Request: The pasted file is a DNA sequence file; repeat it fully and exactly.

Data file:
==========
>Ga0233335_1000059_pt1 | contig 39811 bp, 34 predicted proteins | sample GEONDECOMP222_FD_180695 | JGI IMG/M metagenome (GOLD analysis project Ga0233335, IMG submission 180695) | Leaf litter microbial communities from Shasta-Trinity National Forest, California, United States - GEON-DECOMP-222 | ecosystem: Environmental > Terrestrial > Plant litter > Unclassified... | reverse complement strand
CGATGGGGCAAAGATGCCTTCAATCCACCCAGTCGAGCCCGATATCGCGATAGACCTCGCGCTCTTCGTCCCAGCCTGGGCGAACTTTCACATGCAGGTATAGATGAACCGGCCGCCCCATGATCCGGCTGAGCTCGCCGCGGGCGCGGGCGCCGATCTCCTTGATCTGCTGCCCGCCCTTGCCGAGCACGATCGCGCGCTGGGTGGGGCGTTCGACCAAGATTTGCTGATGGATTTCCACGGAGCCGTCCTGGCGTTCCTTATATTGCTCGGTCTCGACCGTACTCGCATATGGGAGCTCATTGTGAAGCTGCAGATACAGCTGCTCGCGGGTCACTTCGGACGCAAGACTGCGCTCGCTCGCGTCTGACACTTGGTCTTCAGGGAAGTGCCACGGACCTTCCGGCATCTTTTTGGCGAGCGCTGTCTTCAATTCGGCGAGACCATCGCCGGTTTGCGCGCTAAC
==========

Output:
>Ga0233335_1000059_pt1 | contig 39811 bp, 34 predicted proteins | sample GEONDECOMP222_FD_180695 | JGI IMG/M metagenome (GOLD analysis project Ga0233335, IMG submission 180695) | Leaf litter microbial communities from Shasta-Trinity National Forest, California, United States - GEON-DECOMP-222 | ecosystem: Environmental > Terrestrial > Plant litter > Unclassified... | reverse complement strand
CGATGGGGCAAAGATGCCTTCAATCCACCCAGTCGAGCCCGATATCGCGATAGACCTCGCGCTCTTCGTCCCAGCCTGGGCGAACTTTCACATGCAGGTATAGATGAACCGGCCGCCCCATGATCCGGCTGAGCTCGCCGCGGGCGCGGGCGCCGATCTCCTTGATCTGCTGCCCGCCCTTGCCGAGCACGATCGCGCGCTGGGTGGGGCGTTCGACCAAGATTTGCTGATGGATTTCCACGGAGCCGTCCTGGCGTTCCTTATATTGCTCGGTCTCGACCGTACTCGCATATGGGAGCTCATTGTGAAGCTGCAGATACAGCTGCTCGCGGGTCACTTCGGACGCAAGACTGCGCTCGCTCGCGTCTGACACTTGGTCTTCAGGGAAGTGCCACGGACCTTCCGGCATCTTTTTGGCGAGCGCTGTCTTCAATTCGGCGAGACCATCGCCGGTTTGCGCGCTAAC